2021-10-11Zeitschriftenartikel DOI: 10.25646/9303
Diabetes free life expectancy and years of life lost associated with type 2 diabetes: projected trends in Germany between 2015 and 2040
von der Lippe, Elena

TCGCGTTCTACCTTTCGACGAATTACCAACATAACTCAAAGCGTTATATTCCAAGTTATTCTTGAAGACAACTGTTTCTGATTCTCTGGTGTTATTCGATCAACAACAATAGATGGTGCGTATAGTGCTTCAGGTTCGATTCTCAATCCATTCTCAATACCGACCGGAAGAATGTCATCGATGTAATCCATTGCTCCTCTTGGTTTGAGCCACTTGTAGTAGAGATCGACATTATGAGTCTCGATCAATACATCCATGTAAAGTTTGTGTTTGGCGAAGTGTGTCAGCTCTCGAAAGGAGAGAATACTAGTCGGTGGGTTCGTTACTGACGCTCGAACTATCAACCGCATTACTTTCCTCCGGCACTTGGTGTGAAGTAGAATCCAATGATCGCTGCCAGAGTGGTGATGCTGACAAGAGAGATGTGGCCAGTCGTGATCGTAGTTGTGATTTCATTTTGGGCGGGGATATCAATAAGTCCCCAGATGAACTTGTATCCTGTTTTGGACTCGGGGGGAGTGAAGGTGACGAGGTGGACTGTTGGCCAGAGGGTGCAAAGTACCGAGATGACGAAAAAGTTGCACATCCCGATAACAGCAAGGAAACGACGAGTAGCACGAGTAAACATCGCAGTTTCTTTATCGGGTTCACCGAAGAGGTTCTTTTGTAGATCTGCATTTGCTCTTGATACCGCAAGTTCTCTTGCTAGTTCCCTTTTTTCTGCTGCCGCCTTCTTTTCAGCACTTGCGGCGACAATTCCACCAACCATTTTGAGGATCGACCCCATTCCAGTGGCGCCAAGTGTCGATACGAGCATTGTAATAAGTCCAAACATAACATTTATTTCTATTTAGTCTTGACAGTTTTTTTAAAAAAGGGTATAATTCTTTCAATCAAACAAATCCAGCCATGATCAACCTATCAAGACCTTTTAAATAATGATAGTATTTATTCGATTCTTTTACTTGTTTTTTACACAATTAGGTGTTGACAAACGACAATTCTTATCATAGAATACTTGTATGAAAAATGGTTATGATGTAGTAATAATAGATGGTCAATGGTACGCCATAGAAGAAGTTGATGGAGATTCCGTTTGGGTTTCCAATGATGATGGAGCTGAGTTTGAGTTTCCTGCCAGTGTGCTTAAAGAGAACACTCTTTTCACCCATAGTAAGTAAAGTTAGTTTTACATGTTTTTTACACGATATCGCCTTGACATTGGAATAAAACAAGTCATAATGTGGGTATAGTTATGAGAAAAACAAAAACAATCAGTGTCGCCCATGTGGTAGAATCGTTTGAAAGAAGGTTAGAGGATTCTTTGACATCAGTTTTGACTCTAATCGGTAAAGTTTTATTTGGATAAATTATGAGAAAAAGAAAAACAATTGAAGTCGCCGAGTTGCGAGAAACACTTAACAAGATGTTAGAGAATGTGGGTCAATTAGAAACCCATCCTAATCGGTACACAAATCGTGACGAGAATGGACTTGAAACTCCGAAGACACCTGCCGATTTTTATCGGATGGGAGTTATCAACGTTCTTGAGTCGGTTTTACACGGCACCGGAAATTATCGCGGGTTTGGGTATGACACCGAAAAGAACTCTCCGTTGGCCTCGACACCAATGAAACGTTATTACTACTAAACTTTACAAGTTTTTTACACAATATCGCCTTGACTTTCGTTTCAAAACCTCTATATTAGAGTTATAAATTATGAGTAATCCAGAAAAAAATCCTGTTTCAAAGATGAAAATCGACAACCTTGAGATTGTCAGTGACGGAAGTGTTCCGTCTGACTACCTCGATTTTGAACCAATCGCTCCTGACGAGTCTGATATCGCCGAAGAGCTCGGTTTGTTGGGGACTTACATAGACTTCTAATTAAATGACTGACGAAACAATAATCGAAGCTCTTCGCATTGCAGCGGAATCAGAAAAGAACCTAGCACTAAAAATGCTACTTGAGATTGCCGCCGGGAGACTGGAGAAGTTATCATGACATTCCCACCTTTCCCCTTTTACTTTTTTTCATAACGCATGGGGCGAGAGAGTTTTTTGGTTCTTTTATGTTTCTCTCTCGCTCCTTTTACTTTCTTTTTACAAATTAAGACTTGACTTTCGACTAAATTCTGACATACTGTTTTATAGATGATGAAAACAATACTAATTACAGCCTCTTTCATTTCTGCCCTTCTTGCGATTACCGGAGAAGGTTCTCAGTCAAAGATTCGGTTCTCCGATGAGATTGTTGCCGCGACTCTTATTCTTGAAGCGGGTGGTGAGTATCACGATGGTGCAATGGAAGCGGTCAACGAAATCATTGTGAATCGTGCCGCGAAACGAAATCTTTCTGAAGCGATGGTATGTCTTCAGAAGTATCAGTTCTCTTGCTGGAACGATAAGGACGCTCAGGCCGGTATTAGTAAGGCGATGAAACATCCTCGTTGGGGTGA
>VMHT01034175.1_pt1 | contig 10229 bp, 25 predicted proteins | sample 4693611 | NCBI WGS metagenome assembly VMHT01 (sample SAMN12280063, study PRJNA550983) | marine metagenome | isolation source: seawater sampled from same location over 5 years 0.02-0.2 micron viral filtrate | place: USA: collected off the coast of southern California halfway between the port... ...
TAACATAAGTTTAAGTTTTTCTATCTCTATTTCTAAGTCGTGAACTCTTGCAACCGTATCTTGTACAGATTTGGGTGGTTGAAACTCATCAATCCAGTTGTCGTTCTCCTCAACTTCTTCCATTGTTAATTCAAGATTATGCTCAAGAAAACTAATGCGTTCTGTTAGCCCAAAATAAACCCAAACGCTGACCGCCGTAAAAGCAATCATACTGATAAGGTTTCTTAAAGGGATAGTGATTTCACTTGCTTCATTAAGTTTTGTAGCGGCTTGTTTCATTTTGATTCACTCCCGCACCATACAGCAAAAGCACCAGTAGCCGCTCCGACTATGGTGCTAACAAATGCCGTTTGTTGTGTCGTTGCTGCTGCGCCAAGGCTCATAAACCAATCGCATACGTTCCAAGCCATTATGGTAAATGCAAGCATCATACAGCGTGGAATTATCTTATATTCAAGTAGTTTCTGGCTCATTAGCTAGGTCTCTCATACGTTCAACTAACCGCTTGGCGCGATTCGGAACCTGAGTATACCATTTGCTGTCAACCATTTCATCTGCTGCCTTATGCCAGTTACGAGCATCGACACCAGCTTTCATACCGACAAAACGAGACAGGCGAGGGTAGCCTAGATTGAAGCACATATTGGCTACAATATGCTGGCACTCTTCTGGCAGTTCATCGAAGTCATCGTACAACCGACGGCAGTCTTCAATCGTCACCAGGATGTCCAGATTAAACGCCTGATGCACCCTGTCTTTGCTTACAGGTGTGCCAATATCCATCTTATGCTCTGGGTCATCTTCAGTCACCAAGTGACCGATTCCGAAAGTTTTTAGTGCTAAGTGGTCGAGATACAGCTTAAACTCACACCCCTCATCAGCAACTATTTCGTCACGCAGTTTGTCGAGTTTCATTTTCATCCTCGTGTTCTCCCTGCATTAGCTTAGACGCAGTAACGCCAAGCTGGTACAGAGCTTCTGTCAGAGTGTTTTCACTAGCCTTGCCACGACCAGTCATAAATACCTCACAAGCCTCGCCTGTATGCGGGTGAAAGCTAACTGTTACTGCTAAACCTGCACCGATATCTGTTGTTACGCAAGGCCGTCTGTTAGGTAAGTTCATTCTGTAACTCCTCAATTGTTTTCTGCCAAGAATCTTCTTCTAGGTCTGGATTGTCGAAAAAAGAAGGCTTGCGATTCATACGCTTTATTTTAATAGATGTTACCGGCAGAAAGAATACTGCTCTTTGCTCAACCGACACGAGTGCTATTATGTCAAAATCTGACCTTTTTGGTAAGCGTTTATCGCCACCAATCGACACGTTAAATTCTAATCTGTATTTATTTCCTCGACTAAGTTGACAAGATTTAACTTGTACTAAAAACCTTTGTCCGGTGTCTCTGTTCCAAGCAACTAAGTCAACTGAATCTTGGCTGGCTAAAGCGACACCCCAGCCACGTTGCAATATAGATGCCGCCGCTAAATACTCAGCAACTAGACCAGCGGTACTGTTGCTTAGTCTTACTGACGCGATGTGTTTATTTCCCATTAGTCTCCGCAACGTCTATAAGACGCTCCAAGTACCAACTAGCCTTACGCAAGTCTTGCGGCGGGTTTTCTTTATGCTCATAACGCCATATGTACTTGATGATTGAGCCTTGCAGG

Background: Type 2 diabetes (T2D) causes substantial disease burden and is projected to affect an increasing number of people in coming decades. This study provides projected estimates of life years free of type 2 diabetes (T2D) and years of life lost (YLL) associated with T2D for Germany in the years 2015 and 2040. Methods: Based on an illness-death model and the associated mathematical relation between prevalence, incidence and mortality, we projected the prevalence of diagnosed T2D using currently available data on the incidence rate of diagnosed T2D and mortality rates of people with and without diagnosed T2D. Projection of prevalence was achieved by integration of a partial differential equation, which governs the illness-death model. These projected parameters were used as input values to calculate life years free of T2D and YLL associated with T2D for the German population aged 40 to 100 years in the years 2015 and 2040, while accounting for different assumptions on future trends in T2D incidence and mortality. Results: Assuming a constant incidence rate, women and men at age 40 years in 2015 will live approximately 38 years and 33 years free of T2D, respectively. Up to the year 2040, these numbers are projected to increase by 1.0 years and 1.3 years. Assuming a decrease in T2D-associated excess mortality of 2% per year, women and men aged 40 years with T2D in 2015 will be expected to lose 1.6 and 2.7 years of life, respectively, compared to a same aged person without T2D. In 2040, these numbers would reduce by approximately 0.9 years and 1.6 years. This translates to 10.8 million and 6.4 million YLL in the German population aged 40–100 years with prevalent T2D in 2015 and 2040, respectively. Conclusions: Given expected trends in mortality and no increase in T2D incidence, the burden due to premature mortality associated with T2D will decrease on the individual as well as on the population level. In addition, the expected lifetime without T2D is likely to increase. However, these trends strongly depend on future improvements of excess mortality associated with T2D and future incidence of T2D, which should motivate increased efforts of primary and tertiary prevention.
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